The collapse of seemingly invincible dictators in Somalia and Zaire (now the Democratic Republic of Congo) opened sizeable political vacuums that were soon filled in by ethnic or, lately, religious sentiments. The weapons and vast quantities of ammunitions they left behind following their demise fell into the hands of opportunists with little military training. Army officers transformed into warlords providing essential support for ethnic/clan conflicts such as the tragic Rwanda genocide that spilled over to neighboring Democratic Republic of Congo and vice versa. Similarly, former Somali high-ranking officers like General Farah Aideed who opposed Operation Restore Hope led by the United States in 1992 threw their lots with their respective clans. Although well endowed with arms, however, many of these non-state entrepreneurial organizations lack funding, making multiple checkpoints “tax-collection” alternatives. When it comes to keeping the peace, there is little or no evidence that controlling the flow of arms was on the to-do list of warlord types nor were there incentives for them to do so.
Relatively peaceful East African countries have been saddled with the problems that come with the collapse of regimes and the challenges they leave behind. Nairobi, for example, is significantly different from the quiet metropolitan center that it was twenty years ago and a relaxed walk or any kind of undisturbed movement at night seems to be a thing of the past, most notably in the feared Eastleigh neighborhood. This busy Kenyan city hosts a large refugee population from neighboring countries together with unscrupulous elements who intend to maintain posh lifestyles by operating a shadow economy that includes deadly arms local gangs purchase. The Kenyan government has made commendable efforts to control arms trafficking but the trade continues unabated and, thus, posing greater danger.
Political transitions often increase the likelihood of violence and large-scale crimes perpetrated using small arms. This is evident in the many regime changes that occurred in Africa over the last twenty years from Somalia to Liberia, Sierra Leon to the Democratic Republic of Congo. Ethnic and, to some extent, religious contentions bolstered by economic rivalries in times of scarcity have always existed in Africa, sometimes causing bloody clashes before they got resolved through the art of negotiations that many societies have perfected over time. What is unique to the twentieth and twenty-first centuries, though, pertains to the wider availability of all categories of killing machines. To the extent that the Russian-made automatic assault rifle AK-47 became a symbol of freedom at one time, it now represents massacres and genocide committed by drugged children who would not hesitate to take the lives of neighbors or friends.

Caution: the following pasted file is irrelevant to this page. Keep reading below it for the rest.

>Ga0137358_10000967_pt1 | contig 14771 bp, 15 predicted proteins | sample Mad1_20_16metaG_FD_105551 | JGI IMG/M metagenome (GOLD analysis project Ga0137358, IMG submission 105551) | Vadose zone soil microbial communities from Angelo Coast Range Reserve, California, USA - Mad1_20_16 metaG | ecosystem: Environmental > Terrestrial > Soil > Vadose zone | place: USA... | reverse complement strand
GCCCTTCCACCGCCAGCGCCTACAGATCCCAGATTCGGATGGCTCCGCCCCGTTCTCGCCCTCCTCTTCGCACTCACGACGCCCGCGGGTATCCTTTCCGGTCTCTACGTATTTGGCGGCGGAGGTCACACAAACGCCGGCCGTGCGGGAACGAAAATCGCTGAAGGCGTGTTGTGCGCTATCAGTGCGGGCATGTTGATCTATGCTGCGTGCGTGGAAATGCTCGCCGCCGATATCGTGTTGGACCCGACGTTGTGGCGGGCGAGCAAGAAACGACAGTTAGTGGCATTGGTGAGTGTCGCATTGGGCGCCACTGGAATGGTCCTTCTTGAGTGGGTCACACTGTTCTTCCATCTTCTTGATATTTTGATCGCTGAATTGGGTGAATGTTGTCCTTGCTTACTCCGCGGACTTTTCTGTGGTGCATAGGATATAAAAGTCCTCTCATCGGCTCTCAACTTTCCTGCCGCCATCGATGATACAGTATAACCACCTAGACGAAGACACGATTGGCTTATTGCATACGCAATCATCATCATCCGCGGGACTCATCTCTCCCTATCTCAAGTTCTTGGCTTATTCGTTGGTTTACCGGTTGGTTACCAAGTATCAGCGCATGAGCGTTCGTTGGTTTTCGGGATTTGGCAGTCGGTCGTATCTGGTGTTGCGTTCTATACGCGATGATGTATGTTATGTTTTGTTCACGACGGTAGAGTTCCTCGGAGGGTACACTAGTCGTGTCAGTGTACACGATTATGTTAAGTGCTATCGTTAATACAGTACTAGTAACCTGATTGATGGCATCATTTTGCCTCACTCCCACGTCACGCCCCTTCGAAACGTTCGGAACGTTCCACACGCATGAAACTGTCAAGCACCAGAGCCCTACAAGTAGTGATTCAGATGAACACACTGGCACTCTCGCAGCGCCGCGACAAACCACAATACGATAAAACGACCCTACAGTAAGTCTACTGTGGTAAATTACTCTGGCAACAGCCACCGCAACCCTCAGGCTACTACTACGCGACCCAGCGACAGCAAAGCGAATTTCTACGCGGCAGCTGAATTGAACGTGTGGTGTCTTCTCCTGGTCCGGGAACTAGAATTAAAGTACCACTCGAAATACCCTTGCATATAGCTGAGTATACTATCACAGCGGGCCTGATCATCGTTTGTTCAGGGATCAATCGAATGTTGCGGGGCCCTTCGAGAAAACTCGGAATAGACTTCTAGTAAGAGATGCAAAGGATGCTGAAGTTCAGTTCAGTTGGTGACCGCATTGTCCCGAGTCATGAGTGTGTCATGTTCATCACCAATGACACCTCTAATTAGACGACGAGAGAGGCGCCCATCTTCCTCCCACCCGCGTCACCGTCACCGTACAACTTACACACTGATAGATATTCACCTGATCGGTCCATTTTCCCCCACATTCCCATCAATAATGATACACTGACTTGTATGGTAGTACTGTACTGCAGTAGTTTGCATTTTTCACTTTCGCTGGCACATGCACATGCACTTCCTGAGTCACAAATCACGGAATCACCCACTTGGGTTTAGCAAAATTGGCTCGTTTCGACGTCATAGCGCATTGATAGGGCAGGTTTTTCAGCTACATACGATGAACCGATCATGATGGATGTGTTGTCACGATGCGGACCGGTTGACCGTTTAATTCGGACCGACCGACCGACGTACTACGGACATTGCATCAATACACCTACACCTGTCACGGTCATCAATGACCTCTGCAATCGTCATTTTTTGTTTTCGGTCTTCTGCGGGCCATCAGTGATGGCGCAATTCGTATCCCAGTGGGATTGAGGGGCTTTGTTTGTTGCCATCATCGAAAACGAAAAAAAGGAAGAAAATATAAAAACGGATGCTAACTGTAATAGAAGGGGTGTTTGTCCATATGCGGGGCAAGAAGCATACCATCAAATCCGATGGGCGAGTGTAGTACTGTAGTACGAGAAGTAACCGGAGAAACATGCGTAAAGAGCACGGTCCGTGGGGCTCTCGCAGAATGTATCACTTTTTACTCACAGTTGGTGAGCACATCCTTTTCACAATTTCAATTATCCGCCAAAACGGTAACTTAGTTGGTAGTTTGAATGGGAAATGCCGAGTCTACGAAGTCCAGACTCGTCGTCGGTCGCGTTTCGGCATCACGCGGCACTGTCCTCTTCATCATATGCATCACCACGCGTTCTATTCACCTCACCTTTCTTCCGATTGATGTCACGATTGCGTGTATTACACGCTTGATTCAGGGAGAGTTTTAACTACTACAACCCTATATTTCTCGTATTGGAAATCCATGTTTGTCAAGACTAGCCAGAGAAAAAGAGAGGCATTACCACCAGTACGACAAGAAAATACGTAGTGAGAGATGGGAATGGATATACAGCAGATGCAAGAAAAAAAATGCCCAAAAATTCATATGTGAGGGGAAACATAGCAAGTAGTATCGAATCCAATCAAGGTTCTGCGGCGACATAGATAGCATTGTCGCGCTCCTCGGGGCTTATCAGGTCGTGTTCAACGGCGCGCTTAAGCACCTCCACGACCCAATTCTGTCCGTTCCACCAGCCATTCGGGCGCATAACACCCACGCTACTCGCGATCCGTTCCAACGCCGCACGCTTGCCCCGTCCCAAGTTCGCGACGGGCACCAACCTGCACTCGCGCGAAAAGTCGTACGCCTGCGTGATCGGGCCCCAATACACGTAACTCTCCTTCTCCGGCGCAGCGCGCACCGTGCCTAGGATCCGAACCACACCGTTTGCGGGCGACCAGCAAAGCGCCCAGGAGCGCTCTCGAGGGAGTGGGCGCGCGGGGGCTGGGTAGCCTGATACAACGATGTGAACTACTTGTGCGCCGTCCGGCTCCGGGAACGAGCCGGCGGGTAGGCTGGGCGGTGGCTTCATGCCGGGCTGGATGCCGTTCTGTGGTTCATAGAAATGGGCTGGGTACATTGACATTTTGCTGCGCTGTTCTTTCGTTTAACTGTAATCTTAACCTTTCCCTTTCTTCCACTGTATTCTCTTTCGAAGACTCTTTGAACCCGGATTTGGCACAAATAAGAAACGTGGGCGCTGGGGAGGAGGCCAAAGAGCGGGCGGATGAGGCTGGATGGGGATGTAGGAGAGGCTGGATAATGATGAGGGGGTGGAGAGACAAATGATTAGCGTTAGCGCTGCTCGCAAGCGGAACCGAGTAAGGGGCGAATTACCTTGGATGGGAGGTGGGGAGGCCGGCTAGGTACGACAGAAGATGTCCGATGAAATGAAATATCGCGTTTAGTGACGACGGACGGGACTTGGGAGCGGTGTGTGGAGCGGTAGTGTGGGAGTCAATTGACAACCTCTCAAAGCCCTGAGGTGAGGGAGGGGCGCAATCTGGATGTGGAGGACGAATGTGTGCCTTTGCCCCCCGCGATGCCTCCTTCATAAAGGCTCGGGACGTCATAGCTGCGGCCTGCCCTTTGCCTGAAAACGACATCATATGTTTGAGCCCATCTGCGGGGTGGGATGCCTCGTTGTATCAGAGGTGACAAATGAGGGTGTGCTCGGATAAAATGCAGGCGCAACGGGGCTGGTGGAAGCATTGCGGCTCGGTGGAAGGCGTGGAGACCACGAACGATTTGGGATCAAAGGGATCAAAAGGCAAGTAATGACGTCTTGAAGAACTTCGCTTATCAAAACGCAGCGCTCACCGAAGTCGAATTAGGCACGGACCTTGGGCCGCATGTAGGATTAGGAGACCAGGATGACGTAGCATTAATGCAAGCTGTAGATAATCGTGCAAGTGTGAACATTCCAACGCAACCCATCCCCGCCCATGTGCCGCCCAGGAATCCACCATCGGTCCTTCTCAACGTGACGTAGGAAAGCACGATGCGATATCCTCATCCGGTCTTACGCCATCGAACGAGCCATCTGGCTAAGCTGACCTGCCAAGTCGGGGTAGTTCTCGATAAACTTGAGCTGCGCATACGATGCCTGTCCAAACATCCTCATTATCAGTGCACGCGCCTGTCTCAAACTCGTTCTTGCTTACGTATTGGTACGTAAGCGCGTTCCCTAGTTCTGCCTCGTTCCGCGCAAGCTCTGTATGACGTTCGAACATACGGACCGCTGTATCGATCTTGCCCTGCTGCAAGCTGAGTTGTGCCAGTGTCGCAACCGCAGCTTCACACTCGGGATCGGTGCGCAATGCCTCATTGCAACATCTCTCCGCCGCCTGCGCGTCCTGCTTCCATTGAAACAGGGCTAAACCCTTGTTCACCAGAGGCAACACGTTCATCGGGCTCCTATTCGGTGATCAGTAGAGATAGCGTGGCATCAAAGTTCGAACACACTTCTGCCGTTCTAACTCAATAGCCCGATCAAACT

The absence or weakness of national, regional, and continental bodies that closely monitor arms trafficking is a matter of high concern. Short-term or strategic political problems among neighboring countries serve as conduits for arms slipping through borders to support one dissenting group or another. Rather than reacting to frictions that have already escalated, continental bodies like the African Union and regional bodies need to play proactive roles in resolving tensions between countries and map potential conflict zones within a given country for possible intervention. International organizations and super-power governments should collaborate to control the flow of arms and bring global traffickers selling arms to justice for their actions in order to set the standards for a more peaceful future. A candy store of machine guns in the hands of children and youths cannot be something we condemn but feel constrained to change. Education should be the most attractive option for an upcoming generation, not carnage. Why can we not refocus the attention of young people on productive things like computers rather than guns? This is a challenge to creative minds and policy-makers alike.
Mohammed Hamid Mohammed is Africa Regional Editor for Foreign Policy Digest.